Jan 21, 2022
Twenty-three-year-old Hala Jumhour had a passion for cooking since she was a child. Growing up in Beit Anan village in Northwest Jerusalem, she was keen to always help her mother in the kitchen and learn new recipes. When Hala was only twelve, her brother was imprisoned and attending to him as well as taking care of the household put great strain on her mother, so Hala decided to take over the cooking duties. She recalled, “It was the first day of visitation and my mother was very busy. That day, I cooked a whole meal from scratch for the entire family. After that, everyone wanted me to cook all the time.” From that point on, Hala’s passion for cooking only grew; when she had to study for school exams, she’d procrastinate by spending time in the kitchen!
Even as she graduated from school and enrolled in Healthcare Management at the Al-Quds Open University, her interest in the culinary arts never waned, but it was not a passion she or her family had the resources to indulge in. “Once I saw the advertisement to join a 1-year diploma in cooking at the Episcopal Vocational Training Center, I was ecstatic! The idea of obtaining a scholarship to join the course was key for my enrolment. I could have never afforded this course on my own due to my family’s difficult financial situation. Since tuition fees were waived, I had no excuse. I had to join!”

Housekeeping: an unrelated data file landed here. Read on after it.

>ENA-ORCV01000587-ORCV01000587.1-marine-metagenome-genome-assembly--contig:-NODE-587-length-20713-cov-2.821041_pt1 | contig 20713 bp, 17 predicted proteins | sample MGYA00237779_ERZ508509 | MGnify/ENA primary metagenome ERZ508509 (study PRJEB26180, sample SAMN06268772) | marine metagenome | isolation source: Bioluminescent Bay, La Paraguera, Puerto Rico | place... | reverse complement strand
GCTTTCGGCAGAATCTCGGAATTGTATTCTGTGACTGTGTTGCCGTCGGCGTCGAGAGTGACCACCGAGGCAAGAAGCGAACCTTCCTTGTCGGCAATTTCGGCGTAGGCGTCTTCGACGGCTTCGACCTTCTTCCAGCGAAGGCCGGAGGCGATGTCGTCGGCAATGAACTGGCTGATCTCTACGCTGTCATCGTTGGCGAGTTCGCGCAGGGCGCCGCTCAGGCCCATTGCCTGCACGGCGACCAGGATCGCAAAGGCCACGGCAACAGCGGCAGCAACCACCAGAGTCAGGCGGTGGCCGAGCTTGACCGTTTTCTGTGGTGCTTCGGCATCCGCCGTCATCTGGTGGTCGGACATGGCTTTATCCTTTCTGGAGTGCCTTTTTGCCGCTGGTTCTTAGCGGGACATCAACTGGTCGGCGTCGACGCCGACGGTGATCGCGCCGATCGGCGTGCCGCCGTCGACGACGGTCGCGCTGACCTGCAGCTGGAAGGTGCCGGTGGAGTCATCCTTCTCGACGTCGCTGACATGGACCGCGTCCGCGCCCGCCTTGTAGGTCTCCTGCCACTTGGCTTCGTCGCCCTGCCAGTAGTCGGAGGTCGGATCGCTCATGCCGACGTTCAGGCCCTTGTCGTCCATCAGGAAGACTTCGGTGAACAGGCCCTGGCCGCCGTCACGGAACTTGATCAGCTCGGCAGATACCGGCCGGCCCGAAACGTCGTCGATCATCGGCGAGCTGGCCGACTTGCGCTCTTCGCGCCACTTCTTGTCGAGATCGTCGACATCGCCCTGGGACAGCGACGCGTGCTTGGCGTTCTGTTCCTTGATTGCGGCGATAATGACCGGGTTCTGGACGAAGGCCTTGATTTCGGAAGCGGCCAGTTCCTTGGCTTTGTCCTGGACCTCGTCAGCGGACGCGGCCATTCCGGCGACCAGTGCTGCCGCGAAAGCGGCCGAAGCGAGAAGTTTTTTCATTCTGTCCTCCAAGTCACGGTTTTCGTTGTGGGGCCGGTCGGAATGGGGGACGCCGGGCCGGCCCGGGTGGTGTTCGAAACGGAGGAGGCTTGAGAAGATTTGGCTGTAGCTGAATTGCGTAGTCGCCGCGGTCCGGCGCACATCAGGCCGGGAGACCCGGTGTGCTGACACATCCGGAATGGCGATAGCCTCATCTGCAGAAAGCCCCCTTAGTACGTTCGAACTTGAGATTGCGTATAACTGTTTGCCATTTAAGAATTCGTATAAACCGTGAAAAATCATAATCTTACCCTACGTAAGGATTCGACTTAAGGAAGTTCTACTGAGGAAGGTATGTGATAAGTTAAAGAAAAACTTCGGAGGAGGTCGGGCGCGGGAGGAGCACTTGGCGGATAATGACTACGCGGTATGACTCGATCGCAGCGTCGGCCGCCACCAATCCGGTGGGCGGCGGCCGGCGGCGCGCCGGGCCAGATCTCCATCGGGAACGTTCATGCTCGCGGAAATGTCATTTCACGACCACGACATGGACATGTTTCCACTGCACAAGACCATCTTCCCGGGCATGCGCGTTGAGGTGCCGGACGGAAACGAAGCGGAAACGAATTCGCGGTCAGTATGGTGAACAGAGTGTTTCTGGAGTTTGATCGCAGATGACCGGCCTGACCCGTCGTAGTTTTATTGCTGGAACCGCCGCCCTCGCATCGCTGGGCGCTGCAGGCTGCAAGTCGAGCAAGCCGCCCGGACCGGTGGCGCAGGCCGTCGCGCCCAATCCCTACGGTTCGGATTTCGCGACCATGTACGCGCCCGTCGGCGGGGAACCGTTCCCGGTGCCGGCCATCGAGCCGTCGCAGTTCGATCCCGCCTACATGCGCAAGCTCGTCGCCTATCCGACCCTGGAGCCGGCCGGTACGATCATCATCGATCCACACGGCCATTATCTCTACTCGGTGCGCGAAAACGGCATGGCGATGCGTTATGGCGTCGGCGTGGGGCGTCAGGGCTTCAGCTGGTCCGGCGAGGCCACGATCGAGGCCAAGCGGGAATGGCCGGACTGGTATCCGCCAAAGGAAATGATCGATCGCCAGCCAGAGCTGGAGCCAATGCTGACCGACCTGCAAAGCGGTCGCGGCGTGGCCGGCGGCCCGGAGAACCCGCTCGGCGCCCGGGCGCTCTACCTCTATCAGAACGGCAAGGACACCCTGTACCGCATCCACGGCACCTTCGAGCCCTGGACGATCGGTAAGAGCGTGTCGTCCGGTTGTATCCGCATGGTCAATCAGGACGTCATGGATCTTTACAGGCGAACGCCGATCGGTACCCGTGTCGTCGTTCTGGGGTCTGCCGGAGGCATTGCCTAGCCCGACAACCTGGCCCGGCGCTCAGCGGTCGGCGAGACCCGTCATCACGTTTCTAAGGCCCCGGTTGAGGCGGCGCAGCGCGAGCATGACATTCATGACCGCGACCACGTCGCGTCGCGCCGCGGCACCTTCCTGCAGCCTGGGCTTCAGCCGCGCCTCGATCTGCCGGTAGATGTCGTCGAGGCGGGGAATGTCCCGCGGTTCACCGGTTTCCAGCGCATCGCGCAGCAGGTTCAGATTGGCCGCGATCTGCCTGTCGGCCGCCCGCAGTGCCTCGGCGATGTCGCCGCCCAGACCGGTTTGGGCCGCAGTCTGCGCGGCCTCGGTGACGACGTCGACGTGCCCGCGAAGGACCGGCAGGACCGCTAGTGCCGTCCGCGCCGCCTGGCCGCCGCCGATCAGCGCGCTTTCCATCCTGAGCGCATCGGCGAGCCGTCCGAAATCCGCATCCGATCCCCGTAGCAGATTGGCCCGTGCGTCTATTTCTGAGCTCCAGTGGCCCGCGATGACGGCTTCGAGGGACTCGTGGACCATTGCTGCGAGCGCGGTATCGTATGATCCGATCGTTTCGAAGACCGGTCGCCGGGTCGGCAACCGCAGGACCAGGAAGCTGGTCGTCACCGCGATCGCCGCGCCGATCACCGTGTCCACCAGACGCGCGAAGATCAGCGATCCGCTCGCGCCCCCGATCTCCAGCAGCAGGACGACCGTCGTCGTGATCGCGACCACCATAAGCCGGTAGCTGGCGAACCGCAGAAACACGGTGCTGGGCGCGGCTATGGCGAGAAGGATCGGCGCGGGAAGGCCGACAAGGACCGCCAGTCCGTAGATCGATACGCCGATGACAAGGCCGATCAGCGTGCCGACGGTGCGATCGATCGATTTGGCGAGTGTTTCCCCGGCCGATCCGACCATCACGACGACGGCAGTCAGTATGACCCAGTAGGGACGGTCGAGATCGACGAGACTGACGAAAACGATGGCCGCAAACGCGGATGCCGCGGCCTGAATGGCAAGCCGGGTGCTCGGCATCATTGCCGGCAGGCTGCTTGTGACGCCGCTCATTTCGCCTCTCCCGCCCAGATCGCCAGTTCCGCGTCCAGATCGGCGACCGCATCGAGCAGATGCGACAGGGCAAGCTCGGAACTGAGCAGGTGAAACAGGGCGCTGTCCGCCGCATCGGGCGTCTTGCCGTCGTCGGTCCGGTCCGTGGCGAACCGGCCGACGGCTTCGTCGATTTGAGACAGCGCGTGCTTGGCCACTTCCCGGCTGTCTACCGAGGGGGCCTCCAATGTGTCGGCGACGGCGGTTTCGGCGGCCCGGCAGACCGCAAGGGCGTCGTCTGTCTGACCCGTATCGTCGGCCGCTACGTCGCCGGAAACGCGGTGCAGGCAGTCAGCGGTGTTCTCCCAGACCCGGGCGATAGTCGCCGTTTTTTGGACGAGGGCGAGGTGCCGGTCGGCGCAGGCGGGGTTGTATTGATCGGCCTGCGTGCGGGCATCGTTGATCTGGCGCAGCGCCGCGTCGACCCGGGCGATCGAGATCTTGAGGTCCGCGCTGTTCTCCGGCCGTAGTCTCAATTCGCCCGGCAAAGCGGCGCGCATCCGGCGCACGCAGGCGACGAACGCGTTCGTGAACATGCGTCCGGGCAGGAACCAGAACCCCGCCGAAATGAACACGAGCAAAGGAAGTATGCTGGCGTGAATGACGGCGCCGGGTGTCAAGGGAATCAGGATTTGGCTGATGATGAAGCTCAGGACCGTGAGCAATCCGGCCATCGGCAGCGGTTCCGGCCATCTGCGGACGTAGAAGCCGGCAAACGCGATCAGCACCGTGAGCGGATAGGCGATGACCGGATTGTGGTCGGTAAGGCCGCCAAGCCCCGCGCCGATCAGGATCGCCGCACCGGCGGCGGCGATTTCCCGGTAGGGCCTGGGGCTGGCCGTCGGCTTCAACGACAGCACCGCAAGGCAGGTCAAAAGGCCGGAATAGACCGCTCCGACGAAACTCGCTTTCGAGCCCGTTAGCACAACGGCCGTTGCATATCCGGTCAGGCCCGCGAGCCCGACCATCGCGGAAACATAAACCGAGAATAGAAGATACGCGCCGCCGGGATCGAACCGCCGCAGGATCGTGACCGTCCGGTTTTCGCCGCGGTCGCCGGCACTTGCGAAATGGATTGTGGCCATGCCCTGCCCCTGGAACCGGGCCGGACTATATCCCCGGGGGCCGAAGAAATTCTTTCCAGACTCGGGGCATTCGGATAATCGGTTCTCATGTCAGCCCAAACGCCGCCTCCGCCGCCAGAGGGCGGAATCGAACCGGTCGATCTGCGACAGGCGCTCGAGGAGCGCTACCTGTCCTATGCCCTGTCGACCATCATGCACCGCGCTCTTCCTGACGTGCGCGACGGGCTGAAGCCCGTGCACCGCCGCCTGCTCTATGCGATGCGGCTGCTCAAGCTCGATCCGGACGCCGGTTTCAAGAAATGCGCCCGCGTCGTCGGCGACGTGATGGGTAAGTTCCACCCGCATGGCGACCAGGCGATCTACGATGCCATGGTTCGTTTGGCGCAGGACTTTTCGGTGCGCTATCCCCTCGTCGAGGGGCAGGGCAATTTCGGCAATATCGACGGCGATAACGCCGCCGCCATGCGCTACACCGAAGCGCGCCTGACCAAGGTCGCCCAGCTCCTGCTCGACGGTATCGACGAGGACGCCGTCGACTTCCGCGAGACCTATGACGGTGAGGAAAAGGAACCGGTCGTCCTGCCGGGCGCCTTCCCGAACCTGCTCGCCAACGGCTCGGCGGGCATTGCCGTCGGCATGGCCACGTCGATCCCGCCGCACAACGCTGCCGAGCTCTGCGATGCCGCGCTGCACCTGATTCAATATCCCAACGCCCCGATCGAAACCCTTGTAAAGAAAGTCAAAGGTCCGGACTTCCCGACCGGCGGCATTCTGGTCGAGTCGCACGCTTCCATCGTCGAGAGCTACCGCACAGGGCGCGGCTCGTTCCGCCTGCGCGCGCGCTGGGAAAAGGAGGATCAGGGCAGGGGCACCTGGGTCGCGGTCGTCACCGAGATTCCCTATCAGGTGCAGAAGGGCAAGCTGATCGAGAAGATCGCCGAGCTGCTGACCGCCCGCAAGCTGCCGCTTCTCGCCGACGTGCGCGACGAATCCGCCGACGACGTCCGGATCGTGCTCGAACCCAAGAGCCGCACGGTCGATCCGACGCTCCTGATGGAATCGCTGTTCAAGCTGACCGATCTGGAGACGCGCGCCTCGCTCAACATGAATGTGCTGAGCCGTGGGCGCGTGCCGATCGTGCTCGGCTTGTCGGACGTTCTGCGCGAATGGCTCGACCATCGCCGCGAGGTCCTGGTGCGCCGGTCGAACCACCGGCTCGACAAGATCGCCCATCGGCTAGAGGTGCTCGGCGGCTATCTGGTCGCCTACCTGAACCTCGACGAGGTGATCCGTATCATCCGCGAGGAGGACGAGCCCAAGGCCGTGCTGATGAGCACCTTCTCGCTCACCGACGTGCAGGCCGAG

The course, supported through CLWR's GRIT (Gender-Responsive and Inclusive Technical and Vocational Education and Training) program, provided Hala the opportunity to develop both her skills as well as her confidence. “I can’t begin to describe how this 1-year program has helped me to explore my potential, learn about new cultures through cooking, and engage with the Palestinian labor market. Once I realized this course offers apprenticeships in a real working place, I was even more excited to practice what I learned and really prove myself,” she said.
At the end of the year, Hala was not only selected as valedictorian of the graduating class but also signed a contract with the restaurant where she trained during her apprenticeship. She will work there full-time as a prep chef and has been promised a promotion to junior chef in the near future. One of Hala’s biggest challenges has been in proving herself in a male-dominated profession, and it has only made her more determined. She said, “I was intimidated by my male-colleagues but then I decided to work harder. I was driven by my growing self-confidence, the support provided by my chefs and tutors and essentially, by my dreams to support and help my family.”
The GRIT project is funded by the Government of Canada and is implemented by Lutheran World Federation Jerusalem, in partnership with Canadian Lutheran World Relief. Additional funding is provided by the Manitoba Council for International Cooperation.